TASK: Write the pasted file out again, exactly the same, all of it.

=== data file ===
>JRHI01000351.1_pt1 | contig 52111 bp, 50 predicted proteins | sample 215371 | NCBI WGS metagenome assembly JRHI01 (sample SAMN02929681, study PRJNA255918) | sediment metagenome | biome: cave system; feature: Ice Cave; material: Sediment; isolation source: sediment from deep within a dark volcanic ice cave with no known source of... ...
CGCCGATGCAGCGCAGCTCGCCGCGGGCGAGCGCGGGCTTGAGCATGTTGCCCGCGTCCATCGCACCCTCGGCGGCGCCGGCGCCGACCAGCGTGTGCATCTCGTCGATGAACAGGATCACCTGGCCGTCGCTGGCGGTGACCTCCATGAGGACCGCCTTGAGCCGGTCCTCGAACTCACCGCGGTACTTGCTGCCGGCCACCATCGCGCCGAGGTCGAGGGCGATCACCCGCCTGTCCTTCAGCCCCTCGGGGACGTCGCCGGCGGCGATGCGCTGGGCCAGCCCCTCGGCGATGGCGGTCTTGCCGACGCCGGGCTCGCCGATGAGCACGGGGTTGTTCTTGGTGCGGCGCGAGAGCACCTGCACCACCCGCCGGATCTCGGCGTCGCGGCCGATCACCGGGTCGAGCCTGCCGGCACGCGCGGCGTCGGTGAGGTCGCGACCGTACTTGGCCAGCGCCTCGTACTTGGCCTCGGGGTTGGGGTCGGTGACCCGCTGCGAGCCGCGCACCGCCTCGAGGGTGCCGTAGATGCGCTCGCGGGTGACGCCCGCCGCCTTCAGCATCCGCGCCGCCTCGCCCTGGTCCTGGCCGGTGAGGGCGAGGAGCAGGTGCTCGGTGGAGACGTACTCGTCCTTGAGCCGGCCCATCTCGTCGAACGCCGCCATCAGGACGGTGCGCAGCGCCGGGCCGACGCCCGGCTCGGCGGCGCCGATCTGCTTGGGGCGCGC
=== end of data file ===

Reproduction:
>JRHI01000351.1_pt1 | contig 52111 bp, 50 predicted proteins | sample 215371 | NCBI WGS metagenome assembly JRHI01 (sample SAMN02929681, study PRJNA255918) | sediment metagenome | biome: cave system; feature: Ice Cave; material: Sediment; isolation source: sediment from deep within a dark volcanic ice cave with no known source of... ...
CGCCGATGCAGCGCAGCTCGCCGCGGGCGAGCGCGGGCTTGAGCATGTTGCCCGCGTCCATCGCACCCTCGGCGGCGCCGGCGCCGACCAGCGTGTGCATCTCGTCGATGAACAGGATCACCTGGCCGTCGCTGGCGGTGACCTCCATGAGGACCGCCTTGAGCCGGTCCTCGAACTCACCGCGGTACTTGCTGCCGGCCACCATCGCGCCGAGGTCGAGGGCGATCACCCGCCTGTCCTTCAGCCCCTCGGGGACGTCGCCGGCGGCGATGCGCTGGGCCAGCCCCTCGGCGATGGCGGTCTTGCCGACGCCGGGCTCGCCGATGAGCACGGGGTTGTTCTTGGTGCGGCGCGAGAGCACCTGCACCACCCGCCGGATCTCGGCGTCGCGGCCGATCACCGGGTCGAGCCTGCCGGCACGCGCGGCGTCGGTGAGGTCGCGACCGTACTTGGCCAGCGCCTCGTACTTGGCCTCGGGGTTGGGGTCGGTGACCCGCTGCGAGCCGCGCACCGCCTCGAGGGTGCCGTAGATGCGCTCGCGGGTGACGCCCGCCGCCTTCAGCATCCGCGCCGCCTCGCCCTGGTCCTGGCCGGTGAGGGCGAGGAGCAGGTGCTCGGTGGAGACGTACTCGTCCTTGAGCCGGCCCATCTCGTCGAACGCCGCCATCAGGACGGTGCGCAGCGCCGGGCCGACGCCCGGCTCGGCGGCGCCGATCTGCTTGGGGCGCGC